13 June 2018
As the annual exodus of many drivers setting off for France gathers pace, protesting French farmers have started to blockade refineries and fuel depots across the country.
The protests concern plans by French oil company Total to import palm oil to be used in biofuels which farmers see as a threat to their production of domestic biofuel from rapeseed. This comes on top of rail strikes which have pushed freight and commuters on to the roads, increasing demand for fuel.
According to the website penurie.mon-essence.fr which maps French fuel stations, around 76 were either low on supplies or had run out, mainly around Paris and at Nantes, at midday on 12 June (157 by 9am on 13 June).
Relatively few stations are affected
Edmund King, AA president says: “This dispute should not discourage anyone from continuing with their holiday plans. Relatively few fuel stations are affected and they are most likely at the busiest locations.
“The French agriculture ministry has pointed out that it is local panic buying that leads to shortages while the ministry of transport has pointed out that the nation has a strategic stock equivalent to three months’ fuel supplies.”
The AA, which provides European Breakdown Cover managed from a call centre in Lyon, advises drivers to fill up before leaving the UK, pointing out that a full tank of fuel will take most cars at least 300 miles.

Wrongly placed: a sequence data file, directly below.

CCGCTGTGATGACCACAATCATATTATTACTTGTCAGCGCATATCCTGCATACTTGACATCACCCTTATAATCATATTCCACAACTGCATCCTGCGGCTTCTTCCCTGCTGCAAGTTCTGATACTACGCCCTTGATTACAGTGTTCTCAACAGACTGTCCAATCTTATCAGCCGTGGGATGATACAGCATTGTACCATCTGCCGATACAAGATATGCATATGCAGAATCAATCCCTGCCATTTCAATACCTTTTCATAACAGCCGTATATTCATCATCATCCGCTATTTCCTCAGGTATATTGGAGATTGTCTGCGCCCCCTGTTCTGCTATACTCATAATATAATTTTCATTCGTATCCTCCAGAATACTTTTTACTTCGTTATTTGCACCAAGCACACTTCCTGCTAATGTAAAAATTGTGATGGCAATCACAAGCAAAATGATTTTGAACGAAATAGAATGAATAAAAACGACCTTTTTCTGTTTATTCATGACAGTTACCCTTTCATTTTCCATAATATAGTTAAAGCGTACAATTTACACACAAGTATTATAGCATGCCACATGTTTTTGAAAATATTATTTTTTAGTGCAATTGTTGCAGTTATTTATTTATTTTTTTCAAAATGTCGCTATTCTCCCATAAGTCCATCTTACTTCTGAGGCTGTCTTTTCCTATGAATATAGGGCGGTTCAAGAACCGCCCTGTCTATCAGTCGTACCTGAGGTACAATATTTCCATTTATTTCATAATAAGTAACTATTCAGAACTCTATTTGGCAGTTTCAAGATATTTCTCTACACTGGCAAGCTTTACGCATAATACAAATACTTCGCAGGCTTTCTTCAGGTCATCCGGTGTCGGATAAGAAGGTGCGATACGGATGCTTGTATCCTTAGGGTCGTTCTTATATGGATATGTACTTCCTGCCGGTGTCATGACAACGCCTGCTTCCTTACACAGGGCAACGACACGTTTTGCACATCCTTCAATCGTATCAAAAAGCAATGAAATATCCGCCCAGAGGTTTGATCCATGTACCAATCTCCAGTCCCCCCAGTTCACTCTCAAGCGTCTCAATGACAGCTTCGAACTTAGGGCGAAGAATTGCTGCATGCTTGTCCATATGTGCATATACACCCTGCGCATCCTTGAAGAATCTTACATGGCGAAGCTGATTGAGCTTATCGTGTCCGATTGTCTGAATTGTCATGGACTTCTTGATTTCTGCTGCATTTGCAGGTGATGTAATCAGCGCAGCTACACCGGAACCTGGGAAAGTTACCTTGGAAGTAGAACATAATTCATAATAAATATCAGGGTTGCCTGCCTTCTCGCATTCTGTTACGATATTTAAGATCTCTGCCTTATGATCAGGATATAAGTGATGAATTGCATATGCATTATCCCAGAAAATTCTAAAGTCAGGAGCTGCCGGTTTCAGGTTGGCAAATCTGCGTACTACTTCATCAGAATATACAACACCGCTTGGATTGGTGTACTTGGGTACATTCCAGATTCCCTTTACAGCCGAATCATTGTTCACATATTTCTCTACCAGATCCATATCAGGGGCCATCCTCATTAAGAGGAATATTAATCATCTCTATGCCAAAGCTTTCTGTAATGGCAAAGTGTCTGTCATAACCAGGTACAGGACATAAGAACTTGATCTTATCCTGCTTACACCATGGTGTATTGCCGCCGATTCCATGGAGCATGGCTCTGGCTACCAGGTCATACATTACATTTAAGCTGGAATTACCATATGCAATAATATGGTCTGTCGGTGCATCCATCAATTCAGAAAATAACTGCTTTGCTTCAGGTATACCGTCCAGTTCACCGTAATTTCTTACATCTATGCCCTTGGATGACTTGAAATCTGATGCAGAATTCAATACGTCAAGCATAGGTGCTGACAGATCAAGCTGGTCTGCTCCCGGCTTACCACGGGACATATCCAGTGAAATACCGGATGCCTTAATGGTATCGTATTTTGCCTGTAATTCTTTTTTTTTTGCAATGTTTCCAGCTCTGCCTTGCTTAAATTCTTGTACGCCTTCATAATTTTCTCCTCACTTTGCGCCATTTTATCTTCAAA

When you’re driving in an unfamiliar area and especially when driving abroad we’d always recommend filling up when you come across a filling station rather than waiting for the fuel light to come on
Adds King: “When you’re driving in an unfamiliar area and especially when driving abroad we’d always recommend filling up when you come across a filling station rather than waiting for the fuel light to come on. While a few sites may be running dry, by far the majority have no problems.
“It will take a prolonged dispute before fuel supplies become a serious issue and the French government is able to release emergency stocks for just such a situation.
“Keep calm and carry on driving,” King says.